Archive for March 6th, 2006

Spiritual balance and the Oscars

As we’ve learned from Grey’s Anatomy and My Name Is Earl, karma is a really important concept in the world of television. Good things should happen to good people, and bad people should be punished. Similarly, for every good thing in the world (Arrested Development, Tim Gunn), there’s something horrible (Two and Half Men, Simon Cowell). Last night’s Oscars provided ample evidence of this ruling principle.

THE GOOD: Jon Stewart’s humorous gay cowboy montage. And he didn’t even have to use the Brokeback Mountain score to make his point. The Brokeback Mountain score is the new “It’s Raining Men,” in its musical ability to telegraph gayness.

THE BAD: Every other montage (and there were many). Especially the film noir montage, which basically made fun of film noir for two minutes, and the “epic” montage, which was clearly cobbled together by someone unfamiliar with what the word “epic” means. We’re all waiting for the inevitable tribute to montages, or the montage of close-ups, or blinking.

THE PLUS: There were only three original songs nominated, and none of them were by Sting!

THE MINUS: The interpretive dance for Crash with the flaming car in the background, and the set for the Hustle and Flow song. As a member of my viewing party declared, the set truly looked like a diorama we might have made for a fourth grade class project. “My First Inner-City Ghetto Playroom.” “Pimps in their Natural Habitat.”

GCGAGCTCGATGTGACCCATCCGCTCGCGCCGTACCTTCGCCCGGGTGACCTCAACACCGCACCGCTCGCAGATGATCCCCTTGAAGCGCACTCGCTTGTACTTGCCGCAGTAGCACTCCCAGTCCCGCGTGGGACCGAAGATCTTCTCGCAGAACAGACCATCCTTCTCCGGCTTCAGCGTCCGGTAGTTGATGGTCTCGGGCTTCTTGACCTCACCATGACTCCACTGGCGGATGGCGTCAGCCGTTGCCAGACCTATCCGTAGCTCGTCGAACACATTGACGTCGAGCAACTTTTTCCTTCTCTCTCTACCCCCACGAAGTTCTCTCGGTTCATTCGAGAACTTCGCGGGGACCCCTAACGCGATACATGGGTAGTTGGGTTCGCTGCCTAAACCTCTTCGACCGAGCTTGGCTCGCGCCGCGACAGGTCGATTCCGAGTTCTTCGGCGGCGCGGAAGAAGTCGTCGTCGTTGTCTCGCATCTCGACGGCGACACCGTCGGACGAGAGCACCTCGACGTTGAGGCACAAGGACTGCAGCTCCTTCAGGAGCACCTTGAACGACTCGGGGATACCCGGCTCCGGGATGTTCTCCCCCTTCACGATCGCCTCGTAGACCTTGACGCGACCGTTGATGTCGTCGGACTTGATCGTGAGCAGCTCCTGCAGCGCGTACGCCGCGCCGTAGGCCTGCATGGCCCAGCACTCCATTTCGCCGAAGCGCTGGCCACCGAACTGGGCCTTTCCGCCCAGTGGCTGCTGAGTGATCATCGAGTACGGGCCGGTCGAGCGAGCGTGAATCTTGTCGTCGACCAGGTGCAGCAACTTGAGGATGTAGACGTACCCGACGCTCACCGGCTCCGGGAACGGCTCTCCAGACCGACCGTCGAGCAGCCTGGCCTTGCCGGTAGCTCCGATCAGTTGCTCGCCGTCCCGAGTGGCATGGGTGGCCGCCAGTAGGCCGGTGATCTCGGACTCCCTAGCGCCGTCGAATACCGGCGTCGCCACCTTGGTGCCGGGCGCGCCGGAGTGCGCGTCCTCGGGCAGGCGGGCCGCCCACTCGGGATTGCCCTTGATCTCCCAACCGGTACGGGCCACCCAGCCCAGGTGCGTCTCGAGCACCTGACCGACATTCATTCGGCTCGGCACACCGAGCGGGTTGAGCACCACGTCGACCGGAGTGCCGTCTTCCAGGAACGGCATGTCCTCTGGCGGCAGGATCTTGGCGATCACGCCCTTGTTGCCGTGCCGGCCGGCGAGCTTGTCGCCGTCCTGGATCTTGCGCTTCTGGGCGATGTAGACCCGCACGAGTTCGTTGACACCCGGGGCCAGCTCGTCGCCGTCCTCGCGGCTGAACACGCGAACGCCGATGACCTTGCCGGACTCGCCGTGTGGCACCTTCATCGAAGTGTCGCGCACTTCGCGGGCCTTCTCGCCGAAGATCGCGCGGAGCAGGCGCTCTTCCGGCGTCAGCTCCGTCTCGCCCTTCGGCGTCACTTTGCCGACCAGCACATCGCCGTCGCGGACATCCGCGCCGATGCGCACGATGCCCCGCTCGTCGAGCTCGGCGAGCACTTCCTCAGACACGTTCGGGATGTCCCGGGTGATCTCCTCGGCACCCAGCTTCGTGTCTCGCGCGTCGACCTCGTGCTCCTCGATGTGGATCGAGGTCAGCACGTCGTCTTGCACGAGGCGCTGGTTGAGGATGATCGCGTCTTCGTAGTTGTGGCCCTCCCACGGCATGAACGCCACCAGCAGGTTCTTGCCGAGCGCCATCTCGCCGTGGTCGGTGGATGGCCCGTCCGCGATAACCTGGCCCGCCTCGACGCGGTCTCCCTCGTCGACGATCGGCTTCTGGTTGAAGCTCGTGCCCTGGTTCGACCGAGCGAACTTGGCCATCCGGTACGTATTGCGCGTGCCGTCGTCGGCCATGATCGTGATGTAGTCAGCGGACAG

THE HIGH: The fake “attack ads.” They cast some very realistic-looking Dames for the Dames Against Dame Judi Dench. Such attention to detail! Oh yeah, and they were hilarious.

THE LOW: No actual fighting or bitching on record.

THE WOW: George Clooney in a tux. Rrrrrrrow!

THE UGH: That thing spouting out of Naomi Watts’ side. Which is possibly the child of that thing sprouting out of Charlize Theron’s shoulder.

THE YES: Jon Stewart, I don’t care if they didn’t laugh at your jokes, or if some of the jokes felt like they were written by Bruce Vilanch on an off night, I will always love you. You did a great job. A great job, I say! Don’t argue with me!

THE NO: Crash for Best Picture. Actually, scratch that, I was more upset that it won Best Original Screenplay. Best Original Screenplay is where they usually honor the quirky stories, or the young ‘uns, or something that maybe should’ve won Best Picture if the world were more fair or daring. I.e., Good Will Hunting, Eternal Sunshine of the Spotless Mind, Lost in Translation, Almost Famous, Gosford Park — I could go on. Best Original Screenplay is where they put the interesting movies. And to give that award to Crash is just not right. It doesn’t follow any of the patterns I have come to expect from this, my favorite category. For shame, Academy. By all rights that award should’ve gone to The Squid and the Whale, and you know it.

March 6th, 2006


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